Over the last two years you’ve heard it: “Consider yourself lucky to have a job.” Whether coming from the manager sugar-coating furloughs and four-day work weeks, or the family member who needs help with the rent — again! — going through the same routines, when what you really want is to move on, can be soul-destroying.
But on balance, are things so bad? Does leaving really make sense? You decide…
This job doesn’t challenge me anymore
Stay: In today’s job market, it is unlikely your boss is concerned that you might walk, so why should you? Keep plugging away and allow yourself the time and space to do things outside of work that will keep you mentally and physically on-the-ball. After all, isn’t that in part what you’re working for?
Leave: Going through the motions may not keep you engaged. Disengagement can lead to a downward cycle of despair. When you are then forced to find a job, you’ll appear to be one of the embittered miseries recruiters pass over. If you really want a challenge, resist disengagement or get out now.
I could earn more money somewhere else
Stay: Money isn’t everything. Figure out your total compensation. Once you’ve factored in benefits and everything else, could it be that the pot of gold at the end of the rainbow really is out of reach? Remember, you’re only worth what someone will pay you. If what you want is more money, try riding the bus and stop eating out.
Leave: Hard to believe but some cheap employers even resort to scare tactics to dissuade you from asking for more. Others simply can’t afford to align your paycheck with market norms, hoping you’ll accept “Atta boys!” in lieu of spendoolies. If you’re sure it’s not a case of “the grass is greener,” go for the greenbacks now.
I’m sick of working for my boss
Stay: If your boss’s behavior is making you physically sick, changing jobs is not the answer. Know your rights, and protect your status, sanity and paycheck. On the other hand, if your issue is a personality clash, bear in mind you might make your boss sick, too. Be the one to suck it up.
Leave: Strained relationships at work hurt the people involved and lead to downtime and waste. If your boss becomes “passive aggressive,” your career could be stalled or even ruined if you’re not careful. If you cannot document a case of misconduct when push comes to shove, you’ll be the one shoved aside and pushed out of a job. Be proactive and get a new boss or a new job.
My talents and potential are not being recognized
Stay: Look on the bright side–if your boss did know everything you do, you’d probably feel underpaid and unappreciated. Keep a positive self-image and realize no one will ever know how good you really are. Do your job well and leave time for volunteering — where people truly appreciate you.
Leave: Being “systematically” overlooked could cost you dearly when it comes to promotions and pay. Staying on makes no sense for a wallflower who could be blooming in a new job. If office politics is making it impossible for you to thrive, find a job where your talents and potential will be recognized.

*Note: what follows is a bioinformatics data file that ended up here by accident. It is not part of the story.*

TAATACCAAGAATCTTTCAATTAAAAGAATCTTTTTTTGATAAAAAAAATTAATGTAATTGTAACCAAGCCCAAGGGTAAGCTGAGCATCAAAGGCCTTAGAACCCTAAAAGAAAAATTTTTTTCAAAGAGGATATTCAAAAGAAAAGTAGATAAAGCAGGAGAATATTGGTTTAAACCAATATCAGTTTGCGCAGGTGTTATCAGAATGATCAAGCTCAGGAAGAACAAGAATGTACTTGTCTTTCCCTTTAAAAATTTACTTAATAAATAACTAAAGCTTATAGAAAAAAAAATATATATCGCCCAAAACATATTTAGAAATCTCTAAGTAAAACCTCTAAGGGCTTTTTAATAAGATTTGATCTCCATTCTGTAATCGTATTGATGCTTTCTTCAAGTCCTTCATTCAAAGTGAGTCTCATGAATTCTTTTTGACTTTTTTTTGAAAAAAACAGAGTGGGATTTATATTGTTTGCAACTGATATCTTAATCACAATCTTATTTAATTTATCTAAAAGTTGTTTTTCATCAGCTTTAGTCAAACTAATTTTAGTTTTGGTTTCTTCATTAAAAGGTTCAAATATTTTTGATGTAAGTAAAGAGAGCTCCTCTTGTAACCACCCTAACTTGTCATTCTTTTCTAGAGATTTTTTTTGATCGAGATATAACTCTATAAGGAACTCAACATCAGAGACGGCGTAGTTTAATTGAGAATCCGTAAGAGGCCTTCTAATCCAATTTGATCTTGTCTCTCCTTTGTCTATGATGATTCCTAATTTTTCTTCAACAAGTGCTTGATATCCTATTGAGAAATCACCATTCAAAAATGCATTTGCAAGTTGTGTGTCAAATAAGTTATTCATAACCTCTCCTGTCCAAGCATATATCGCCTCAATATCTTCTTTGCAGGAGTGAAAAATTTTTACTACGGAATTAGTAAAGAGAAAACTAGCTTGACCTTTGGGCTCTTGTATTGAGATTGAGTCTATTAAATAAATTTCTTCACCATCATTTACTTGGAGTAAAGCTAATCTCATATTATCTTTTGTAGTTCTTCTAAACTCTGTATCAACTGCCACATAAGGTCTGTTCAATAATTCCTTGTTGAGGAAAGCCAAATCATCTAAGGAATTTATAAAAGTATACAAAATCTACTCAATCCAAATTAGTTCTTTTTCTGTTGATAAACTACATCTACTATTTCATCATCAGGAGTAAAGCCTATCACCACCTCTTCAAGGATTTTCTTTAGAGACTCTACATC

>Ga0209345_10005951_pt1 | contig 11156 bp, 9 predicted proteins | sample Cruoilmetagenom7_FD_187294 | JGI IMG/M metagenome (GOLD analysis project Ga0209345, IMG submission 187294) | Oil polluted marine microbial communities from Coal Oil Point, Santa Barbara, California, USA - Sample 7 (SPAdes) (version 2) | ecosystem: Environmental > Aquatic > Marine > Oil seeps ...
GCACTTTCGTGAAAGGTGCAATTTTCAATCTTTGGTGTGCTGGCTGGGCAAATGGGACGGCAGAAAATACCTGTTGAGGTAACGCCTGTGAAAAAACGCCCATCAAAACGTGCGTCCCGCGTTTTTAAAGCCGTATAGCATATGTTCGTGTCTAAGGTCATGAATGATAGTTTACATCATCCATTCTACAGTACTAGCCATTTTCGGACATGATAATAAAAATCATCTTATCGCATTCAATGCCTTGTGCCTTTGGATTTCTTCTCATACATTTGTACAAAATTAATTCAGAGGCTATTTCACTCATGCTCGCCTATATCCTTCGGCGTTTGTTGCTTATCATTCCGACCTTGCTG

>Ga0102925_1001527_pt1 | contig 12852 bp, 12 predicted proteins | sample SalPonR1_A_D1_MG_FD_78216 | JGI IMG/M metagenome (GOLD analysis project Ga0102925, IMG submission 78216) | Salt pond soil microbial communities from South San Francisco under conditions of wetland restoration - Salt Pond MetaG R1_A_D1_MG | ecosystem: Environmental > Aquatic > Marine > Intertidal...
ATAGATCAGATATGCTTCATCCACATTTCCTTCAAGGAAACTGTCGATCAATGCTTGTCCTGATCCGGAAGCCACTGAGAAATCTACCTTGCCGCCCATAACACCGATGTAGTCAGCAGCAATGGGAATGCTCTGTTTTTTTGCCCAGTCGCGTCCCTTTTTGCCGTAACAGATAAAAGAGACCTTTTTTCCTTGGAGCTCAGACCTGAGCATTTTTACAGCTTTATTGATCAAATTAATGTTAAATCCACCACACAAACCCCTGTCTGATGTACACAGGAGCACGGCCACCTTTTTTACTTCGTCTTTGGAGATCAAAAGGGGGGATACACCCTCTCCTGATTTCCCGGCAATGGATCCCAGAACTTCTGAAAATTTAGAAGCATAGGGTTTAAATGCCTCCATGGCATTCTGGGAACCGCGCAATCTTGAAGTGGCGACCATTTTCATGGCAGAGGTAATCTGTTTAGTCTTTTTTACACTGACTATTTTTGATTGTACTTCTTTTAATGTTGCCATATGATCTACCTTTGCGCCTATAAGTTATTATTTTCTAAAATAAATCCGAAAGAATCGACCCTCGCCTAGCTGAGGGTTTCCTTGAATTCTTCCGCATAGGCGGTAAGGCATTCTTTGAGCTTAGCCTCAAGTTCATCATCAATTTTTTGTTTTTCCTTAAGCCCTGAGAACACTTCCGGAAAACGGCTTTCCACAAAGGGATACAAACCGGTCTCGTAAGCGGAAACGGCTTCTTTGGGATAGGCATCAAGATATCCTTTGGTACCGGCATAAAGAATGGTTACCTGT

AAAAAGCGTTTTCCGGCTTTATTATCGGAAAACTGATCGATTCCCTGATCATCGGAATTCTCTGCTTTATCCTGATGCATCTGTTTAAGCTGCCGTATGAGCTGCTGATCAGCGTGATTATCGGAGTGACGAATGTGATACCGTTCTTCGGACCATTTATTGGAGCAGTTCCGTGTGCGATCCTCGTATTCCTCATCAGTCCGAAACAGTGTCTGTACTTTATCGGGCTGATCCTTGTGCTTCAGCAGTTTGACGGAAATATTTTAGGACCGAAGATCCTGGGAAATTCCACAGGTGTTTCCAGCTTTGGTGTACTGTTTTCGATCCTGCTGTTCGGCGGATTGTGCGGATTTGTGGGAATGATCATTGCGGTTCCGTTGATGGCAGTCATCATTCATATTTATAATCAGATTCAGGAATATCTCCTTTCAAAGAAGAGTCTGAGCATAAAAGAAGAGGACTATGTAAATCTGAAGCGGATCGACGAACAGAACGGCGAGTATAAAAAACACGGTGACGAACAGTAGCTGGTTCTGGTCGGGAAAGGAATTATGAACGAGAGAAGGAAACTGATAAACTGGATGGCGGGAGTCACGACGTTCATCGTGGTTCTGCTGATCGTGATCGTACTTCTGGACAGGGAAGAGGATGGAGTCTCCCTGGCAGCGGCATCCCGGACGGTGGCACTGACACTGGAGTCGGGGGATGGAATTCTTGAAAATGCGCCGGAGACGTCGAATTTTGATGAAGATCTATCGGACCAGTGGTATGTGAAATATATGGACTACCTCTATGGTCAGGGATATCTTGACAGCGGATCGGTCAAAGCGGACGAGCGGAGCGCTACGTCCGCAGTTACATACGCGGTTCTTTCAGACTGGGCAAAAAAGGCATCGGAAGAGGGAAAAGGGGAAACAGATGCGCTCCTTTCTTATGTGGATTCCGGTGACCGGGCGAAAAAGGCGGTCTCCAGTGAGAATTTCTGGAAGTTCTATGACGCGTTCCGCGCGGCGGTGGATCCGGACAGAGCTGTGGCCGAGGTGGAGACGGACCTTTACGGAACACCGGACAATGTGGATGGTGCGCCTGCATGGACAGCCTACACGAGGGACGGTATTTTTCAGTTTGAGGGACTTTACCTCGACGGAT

I’m being asked to do more and more with less and less
Stay: Rising to the occasion could reward you, especially if you agree up-front (in writing!) that there will be a pay-off when things let up. Come up with new ways to do things that conserve time, energy and money for you and those around you. If nothing else, when the time comes, those achievements will stand out on your resume.
Leave: Consider which of these will last, your nose or the grindstone? Every good employee wants to go above and beyond, but when that becomes the new “minimum standard” you have to realize you already have a new job, like it or not. Save your nose, keep an eye out for something better.
The organization has lost its way, now I’m lost too
Stay: A near-collapse of the global economy can do funny things to even the most purpose-driven organization. Take this as your cue to step up to the plate. Affecting change and leading by example aren’t easy, but then again, neither is changing jobs during these times. Remember, it’s always darkest before dawn.
Leave: It is said that “The road to Hell is paved with good intentions.” It’s a mistake to try to get your workplace back on track when the course the organization is on doesn’t carry you where you and your career need to go. If need be, talk the talk, but when the first opportunity presents itself, walk the walk–away–and don’t turn back!
With so many unemployed, now is not the time to be looking for a job
Stay: If you can stick it out until the economy picks up and the demand for your skill sets strengthens, you’d be better served by waiting. If you take advantage of what’s available for training and development, now’s a good time to make yourself more marketable for when the upswing happens.
Leave: The job that’s secure today could be gone tomorrow. Being axed unexpectedly creates its own set of problems. If waiting patiently means not getting your resume out there, networking with well-connected people, and honing your interviewing skills, hanging on to a so-so job won’t make you more competitive, it will make you less so.
Now that you’ve weighed the pros and cons
At the end of the day making career decisions is never easy when you are caught between a rock and a hard place. Grinning and bearing a situation that looks like a dead-end or venturing out in an uncertain job market presents its own unique set of challenges.
If you are still in a quandary, it’s time to rummage through our decision- making tools and pull out the heavy artillery – namely, the Job Satisfaction Assessor…
So, you’re still undecided?
Whether you want to evaluate your present job or input some details about a job you’re considering, our free Job Satisfaction Assessor will take you through a few easy steps to help you make an informed decision about whether you should stay or go. Good luck.